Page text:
ICAHN: Yeah no, it is important and it’s completely hypocritical. It’s a lie because there were many farmers today. Actually what they’re doing here is completely antithesis of ESG. And, and if you look at ESG, they say that you have to have some commitment and some feeling about when you talk about, you know, start the environment. Factory farming is terrible for the environment. Alright, you get huge amounts of methane in concentrated areas and it’s also really, I believe, causes a lot of disease. Not just I, but experts in this, when you keep these pigs confined that way together, they’re, they’re in these crates, they, they get these diseases, they fill them up with antibiotics, your kids, the people out whose kids are eating this meat that’s got antibiotics and it’s so you and in the areas that are in, the areas they’re in, the air quality is very bad. I mean, there’s I could go on and on but I’m not the great expert on it. But everything McDonald’s says is completely a manifestation of the fact that the board and I’m sorry, I will say the CEO also has no real idea about where they’re really even getting the supply of these pigs. 10 years ago, they absolutely promised to get rid of this thing, get rid of, not buy it from anybody that produced it. Now, they changing their story and say we’re asking for more. We’re not asking for more at all. We asking you to to get rid of this problem.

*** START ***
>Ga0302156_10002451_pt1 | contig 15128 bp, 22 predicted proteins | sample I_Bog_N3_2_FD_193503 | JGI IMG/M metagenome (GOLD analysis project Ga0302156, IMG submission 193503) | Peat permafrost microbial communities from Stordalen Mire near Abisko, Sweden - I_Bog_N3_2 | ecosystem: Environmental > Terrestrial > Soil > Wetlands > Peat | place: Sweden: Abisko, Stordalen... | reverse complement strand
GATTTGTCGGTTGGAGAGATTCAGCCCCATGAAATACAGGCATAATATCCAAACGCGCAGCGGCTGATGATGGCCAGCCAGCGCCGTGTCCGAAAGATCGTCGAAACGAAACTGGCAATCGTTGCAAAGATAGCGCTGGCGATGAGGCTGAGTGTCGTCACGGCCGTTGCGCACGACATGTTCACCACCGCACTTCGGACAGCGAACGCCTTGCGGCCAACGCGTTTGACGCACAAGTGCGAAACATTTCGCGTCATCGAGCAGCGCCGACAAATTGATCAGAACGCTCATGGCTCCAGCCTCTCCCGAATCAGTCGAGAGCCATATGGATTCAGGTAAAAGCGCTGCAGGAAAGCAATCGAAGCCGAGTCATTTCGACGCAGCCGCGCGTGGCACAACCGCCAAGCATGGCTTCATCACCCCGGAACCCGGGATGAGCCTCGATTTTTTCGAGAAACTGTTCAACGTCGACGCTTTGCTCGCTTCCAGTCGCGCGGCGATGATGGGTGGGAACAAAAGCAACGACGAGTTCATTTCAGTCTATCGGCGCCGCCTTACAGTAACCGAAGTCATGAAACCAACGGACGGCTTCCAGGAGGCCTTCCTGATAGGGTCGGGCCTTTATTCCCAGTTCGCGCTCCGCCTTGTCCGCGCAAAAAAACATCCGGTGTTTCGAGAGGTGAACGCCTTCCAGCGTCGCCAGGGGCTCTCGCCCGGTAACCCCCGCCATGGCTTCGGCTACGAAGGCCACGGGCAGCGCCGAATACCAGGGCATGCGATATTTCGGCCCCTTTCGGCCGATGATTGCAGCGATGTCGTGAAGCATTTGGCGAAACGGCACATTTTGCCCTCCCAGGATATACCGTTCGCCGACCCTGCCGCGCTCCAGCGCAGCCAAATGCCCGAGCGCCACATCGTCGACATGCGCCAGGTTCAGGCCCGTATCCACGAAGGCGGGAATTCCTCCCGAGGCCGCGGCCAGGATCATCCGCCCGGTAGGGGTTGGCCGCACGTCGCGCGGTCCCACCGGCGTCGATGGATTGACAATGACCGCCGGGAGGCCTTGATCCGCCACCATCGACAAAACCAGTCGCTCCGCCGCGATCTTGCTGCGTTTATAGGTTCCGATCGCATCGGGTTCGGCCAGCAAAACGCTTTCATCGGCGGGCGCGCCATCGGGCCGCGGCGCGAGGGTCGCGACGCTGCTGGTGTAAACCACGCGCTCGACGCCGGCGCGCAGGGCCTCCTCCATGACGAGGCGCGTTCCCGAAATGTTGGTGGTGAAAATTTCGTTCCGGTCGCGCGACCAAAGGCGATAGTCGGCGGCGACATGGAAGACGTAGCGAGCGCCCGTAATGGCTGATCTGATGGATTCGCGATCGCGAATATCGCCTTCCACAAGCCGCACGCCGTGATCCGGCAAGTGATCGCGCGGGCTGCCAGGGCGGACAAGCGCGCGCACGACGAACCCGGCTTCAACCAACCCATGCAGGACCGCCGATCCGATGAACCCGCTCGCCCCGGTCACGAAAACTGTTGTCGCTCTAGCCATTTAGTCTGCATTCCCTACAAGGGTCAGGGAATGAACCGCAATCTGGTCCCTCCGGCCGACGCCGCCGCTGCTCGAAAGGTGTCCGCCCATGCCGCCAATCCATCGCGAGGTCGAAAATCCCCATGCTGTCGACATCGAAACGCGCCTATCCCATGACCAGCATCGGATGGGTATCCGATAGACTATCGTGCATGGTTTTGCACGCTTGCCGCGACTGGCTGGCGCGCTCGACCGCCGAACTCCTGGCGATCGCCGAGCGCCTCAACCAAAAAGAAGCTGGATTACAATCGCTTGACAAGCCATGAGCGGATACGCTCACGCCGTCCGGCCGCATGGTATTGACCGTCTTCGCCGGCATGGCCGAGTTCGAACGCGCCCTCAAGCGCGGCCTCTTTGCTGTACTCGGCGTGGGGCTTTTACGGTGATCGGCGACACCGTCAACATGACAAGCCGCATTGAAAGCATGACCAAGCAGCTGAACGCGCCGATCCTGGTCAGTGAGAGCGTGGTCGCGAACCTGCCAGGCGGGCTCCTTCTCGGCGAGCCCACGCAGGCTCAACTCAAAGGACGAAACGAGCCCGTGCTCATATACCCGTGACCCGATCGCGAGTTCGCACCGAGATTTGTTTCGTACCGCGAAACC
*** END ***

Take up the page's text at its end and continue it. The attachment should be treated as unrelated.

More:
WAPNER: They do say, they do say by the end of this year they expect to source 85% to 90% of its US pork from sows not housed in gestation crates during pregnancy by the end of 2024. The company said—

ICAHN: But there’s the complete bullshit that they are saying to you because they say during the pregnancy. Well, the sow is pregnant for a good part of its life. So yeah, so maybe they’ll take they’ll do this great thing but make sure the factory farm that’s torturing the animal so it’s unnecessary cruelty and torture. Okay, we’ll let them out for a week or two. I mean, I, you know, I’ve talked to the board by the way, I’ve talked to the chairman and whatever and he seems like a nice guy. But he even told me he said, you know, I learned about this stuff only in the last few weeks because I’m talking to you. I think the board over at McDonald’s in my mind is a sort of a rubber stamp board. Look what they did about Easterbrook over there. You know, they let him walk away with a lot of money until they had such criticism that they had to bring him back. I’m not saying they’re bad people. But I’m saying—